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The fundamental attribution error is an important psychological concept that is defined as the mistake of attributing personality as the sole cause of observed behavior while overlooking the possibility that situational factors may be the actual attributable cause(s). In other words, we err in thinking that a persona's personality is the sole explanation of observable behavior when in fact situations may be the determining factor and not personality after all.
In Mad Hot Ballroom, the individuals who might demonstrate an attribution error are the students, the teachers and principals, the dance instructors, the director/questioner, and the camera. At first analysis, I don't see where this error might be represented, but let's examine possibilities together.
The camera is always an active player in any film, especially a documentary in which the distanced objectivity of the camera is traded for the documenter's subjective perspective. This camera kept tight shots of the students on sidewalks, in parks, and in homes in keeping with the director's objective to tell a dance story. It might thus be argued that the camera was guilty of presenting personality above situation as the sole attributable factor for students' behaviors. This same analysis is applicable to the director, though the defensibility of these arguments is debatable.
The director has stated publicly that she did not pursue the students' backgrounds because the socio-economic stories of New York's inner city schools has been told. This might be perceived as resulting in an attribution error because it might be concluded that she then erred in attributing their personalities as the sole factors in their behavior during dance preparation and competition. While this might be analyzed this way, I think it is less than defensible to describe a reasoned decision to tell a specific story as an attribution error.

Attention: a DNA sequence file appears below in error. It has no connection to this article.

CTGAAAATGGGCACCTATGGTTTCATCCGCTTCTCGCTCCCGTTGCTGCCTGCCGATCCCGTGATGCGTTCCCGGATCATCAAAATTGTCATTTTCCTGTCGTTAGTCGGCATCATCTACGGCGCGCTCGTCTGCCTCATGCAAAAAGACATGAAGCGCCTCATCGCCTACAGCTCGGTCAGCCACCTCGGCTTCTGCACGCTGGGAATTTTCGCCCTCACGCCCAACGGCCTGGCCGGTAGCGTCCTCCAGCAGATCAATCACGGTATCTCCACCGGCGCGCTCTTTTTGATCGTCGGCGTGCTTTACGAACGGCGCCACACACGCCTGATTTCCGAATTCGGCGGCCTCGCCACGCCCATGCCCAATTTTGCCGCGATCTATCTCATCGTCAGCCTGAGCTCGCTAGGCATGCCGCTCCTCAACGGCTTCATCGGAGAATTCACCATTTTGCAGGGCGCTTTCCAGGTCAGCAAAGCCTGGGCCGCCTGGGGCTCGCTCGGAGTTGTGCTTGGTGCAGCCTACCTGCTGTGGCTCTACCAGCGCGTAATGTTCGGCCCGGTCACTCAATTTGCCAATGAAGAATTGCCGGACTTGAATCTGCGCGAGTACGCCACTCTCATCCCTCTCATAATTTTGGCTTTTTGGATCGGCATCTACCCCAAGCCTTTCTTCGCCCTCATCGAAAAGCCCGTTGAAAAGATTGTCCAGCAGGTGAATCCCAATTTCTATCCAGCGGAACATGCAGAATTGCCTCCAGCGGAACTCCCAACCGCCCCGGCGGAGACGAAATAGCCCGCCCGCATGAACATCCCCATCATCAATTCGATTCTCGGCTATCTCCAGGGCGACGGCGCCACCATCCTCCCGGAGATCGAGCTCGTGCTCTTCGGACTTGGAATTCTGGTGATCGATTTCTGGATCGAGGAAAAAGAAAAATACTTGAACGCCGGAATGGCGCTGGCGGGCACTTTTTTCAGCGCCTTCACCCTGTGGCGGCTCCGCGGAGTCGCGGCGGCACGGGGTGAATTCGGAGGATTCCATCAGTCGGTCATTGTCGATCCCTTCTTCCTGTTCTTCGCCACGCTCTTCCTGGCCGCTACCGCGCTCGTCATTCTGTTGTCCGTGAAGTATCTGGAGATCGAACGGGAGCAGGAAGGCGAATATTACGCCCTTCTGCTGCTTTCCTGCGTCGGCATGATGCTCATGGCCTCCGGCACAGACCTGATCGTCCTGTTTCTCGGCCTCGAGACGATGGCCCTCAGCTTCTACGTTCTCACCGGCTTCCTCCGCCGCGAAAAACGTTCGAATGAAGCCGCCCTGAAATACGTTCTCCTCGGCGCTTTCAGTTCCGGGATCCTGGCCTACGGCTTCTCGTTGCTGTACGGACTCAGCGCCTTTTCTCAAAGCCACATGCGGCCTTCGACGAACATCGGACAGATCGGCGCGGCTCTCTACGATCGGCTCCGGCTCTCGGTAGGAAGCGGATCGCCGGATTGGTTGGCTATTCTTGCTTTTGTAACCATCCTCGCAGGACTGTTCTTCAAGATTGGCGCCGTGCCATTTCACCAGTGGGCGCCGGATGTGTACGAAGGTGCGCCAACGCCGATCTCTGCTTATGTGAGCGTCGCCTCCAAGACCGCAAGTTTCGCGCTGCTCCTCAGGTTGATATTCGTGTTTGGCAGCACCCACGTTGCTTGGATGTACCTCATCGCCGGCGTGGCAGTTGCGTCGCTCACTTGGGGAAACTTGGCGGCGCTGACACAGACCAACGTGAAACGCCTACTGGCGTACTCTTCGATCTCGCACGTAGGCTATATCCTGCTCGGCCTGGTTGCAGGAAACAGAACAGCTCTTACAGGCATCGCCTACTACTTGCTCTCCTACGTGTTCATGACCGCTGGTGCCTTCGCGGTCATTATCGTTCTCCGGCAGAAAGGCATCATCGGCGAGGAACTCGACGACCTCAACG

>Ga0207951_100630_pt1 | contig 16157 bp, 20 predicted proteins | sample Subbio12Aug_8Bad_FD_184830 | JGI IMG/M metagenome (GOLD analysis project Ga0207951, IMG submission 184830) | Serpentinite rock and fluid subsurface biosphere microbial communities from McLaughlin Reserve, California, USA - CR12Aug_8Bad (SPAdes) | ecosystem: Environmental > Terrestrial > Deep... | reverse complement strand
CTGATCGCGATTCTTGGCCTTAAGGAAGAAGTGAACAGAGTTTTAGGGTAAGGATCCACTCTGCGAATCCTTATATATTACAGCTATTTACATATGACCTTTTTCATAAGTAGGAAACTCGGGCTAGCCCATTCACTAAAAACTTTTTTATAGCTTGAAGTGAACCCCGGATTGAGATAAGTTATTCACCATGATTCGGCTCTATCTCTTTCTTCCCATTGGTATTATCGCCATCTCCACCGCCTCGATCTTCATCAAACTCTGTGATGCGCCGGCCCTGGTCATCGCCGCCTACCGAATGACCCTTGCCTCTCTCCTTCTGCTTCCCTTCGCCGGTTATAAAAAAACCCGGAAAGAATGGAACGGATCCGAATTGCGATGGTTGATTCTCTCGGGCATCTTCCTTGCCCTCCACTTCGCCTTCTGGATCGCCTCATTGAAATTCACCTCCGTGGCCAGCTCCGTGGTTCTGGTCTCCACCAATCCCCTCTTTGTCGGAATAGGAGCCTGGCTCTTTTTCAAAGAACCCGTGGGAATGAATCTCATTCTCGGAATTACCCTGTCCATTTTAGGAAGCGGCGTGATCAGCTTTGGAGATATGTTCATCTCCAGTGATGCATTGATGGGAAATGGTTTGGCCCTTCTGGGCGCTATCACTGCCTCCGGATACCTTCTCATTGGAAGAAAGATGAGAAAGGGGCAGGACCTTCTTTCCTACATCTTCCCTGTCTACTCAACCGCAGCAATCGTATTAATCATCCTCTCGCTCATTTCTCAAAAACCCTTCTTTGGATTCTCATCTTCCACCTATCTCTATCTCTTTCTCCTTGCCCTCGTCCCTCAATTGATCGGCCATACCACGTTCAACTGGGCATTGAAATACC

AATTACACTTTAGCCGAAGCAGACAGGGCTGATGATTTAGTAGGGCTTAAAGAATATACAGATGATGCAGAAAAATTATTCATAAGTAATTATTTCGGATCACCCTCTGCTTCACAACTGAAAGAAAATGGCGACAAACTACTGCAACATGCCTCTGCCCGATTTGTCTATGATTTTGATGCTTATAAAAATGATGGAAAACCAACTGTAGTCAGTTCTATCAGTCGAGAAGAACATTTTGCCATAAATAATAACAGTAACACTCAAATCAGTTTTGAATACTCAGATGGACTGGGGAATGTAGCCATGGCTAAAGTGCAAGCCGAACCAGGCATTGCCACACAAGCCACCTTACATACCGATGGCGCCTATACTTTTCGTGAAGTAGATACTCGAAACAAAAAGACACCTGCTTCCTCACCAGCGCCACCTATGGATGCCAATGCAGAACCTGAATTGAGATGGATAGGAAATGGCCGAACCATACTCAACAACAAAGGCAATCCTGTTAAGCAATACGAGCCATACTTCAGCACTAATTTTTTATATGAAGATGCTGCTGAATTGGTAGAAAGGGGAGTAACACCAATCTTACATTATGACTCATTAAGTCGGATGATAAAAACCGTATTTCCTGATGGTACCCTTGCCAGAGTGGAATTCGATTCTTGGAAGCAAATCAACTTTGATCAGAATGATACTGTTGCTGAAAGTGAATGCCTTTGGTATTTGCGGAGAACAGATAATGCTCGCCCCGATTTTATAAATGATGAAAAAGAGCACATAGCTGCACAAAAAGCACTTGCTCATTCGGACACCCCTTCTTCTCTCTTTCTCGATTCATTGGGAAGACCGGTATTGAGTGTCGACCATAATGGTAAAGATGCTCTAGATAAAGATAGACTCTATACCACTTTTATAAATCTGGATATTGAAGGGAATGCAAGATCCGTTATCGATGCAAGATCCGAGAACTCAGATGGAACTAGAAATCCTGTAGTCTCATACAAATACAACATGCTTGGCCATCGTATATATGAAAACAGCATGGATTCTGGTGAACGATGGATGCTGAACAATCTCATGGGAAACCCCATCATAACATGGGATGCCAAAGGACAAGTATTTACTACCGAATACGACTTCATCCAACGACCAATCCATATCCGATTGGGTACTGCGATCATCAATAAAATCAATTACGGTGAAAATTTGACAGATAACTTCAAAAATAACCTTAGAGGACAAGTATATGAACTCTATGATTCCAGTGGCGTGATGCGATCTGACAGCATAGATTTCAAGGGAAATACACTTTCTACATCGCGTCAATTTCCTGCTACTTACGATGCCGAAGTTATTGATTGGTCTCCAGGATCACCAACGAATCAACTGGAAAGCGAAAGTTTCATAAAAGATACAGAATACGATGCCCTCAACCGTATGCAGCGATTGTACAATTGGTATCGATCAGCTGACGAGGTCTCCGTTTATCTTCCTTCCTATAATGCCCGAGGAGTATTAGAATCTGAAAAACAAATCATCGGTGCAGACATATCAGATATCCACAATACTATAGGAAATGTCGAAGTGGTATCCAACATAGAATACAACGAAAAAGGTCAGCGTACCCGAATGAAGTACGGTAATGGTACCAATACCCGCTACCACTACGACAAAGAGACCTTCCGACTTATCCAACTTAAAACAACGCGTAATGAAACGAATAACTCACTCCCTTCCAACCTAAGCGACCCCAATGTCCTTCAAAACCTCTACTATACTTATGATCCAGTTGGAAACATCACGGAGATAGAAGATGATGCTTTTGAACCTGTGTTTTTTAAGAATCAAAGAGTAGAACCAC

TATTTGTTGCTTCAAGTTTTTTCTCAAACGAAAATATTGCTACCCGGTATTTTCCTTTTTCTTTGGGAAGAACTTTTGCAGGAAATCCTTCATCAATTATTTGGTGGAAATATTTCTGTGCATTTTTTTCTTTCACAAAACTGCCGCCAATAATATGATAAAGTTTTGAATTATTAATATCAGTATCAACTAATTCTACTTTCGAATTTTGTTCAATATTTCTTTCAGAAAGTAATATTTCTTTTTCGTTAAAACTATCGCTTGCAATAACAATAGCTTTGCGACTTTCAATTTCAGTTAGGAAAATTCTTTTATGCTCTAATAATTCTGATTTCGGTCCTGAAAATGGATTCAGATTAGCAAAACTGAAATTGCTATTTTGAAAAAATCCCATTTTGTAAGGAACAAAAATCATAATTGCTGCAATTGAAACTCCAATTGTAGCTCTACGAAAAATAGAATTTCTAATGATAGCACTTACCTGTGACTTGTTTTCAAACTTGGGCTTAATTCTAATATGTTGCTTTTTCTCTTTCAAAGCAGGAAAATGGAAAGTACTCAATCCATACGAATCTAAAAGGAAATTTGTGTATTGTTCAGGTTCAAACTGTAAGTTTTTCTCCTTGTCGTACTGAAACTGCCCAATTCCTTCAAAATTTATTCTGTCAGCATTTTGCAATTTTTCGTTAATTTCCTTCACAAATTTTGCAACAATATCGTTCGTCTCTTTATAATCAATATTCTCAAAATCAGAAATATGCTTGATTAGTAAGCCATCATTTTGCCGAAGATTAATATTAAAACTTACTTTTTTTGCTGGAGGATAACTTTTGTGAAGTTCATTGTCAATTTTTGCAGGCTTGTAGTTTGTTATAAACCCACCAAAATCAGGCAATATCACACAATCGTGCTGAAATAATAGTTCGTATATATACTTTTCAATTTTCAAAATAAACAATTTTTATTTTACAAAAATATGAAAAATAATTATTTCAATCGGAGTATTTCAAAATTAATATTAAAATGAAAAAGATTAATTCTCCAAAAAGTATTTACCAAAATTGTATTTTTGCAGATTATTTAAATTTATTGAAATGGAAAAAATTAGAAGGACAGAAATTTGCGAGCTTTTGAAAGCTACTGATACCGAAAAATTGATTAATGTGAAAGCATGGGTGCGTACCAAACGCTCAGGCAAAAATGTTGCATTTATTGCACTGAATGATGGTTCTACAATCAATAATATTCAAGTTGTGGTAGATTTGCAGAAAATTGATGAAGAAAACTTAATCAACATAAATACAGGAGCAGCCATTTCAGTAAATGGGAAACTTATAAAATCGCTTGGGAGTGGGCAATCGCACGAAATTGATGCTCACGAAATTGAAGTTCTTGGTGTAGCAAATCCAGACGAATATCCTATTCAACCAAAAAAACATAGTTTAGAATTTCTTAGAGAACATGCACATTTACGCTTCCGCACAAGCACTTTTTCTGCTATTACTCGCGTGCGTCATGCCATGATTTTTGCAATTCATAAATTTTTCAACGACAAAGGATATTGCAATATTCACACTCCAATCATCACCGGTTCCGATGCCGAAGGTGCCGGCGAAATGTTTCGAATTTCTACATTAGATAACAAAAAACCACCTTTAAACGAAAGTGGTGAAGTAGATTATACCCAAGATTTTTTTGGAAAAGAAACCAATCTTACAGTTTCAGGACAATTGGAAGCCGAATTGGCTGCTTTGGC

The dance instructors enter a situation for a brief time with a specific, time sensitive goal. Their only concern is the personality of the young dancers before them, especially since they want to tap those personalities to train emotive, expressive dancers. Aside from the fact that this is a valid, defensible active choice, this might be said to represent the attribution error. The teachers and principals, on the other hand, don't demonstrate this error at all as they are very familiar and conversant with the students' various situations.
It might be said the students view the dance instructors and dance judges based on perceived personality alone without taking situation into account as a factor in their behavior. Yet this seems superfluous as the students and instructors developed a strong bond showing the students didn't question the behavior they saw, rather grasped the essential nature of what they perceived in the instructors' behavior. Nonetheless, since the students didn't consider situation at all in relation to the instructors, this might be called an instance of the attribution error.
If the argument must be made that someone in the film demonstrated the fundamental attribution error, the students, camera, and director are the most reasonable candidates. The arguments may be hard to defend, though, because their approaches were realistic (the students) or based on well reasoned and tightly aimed choices and objectives (the director, camera).
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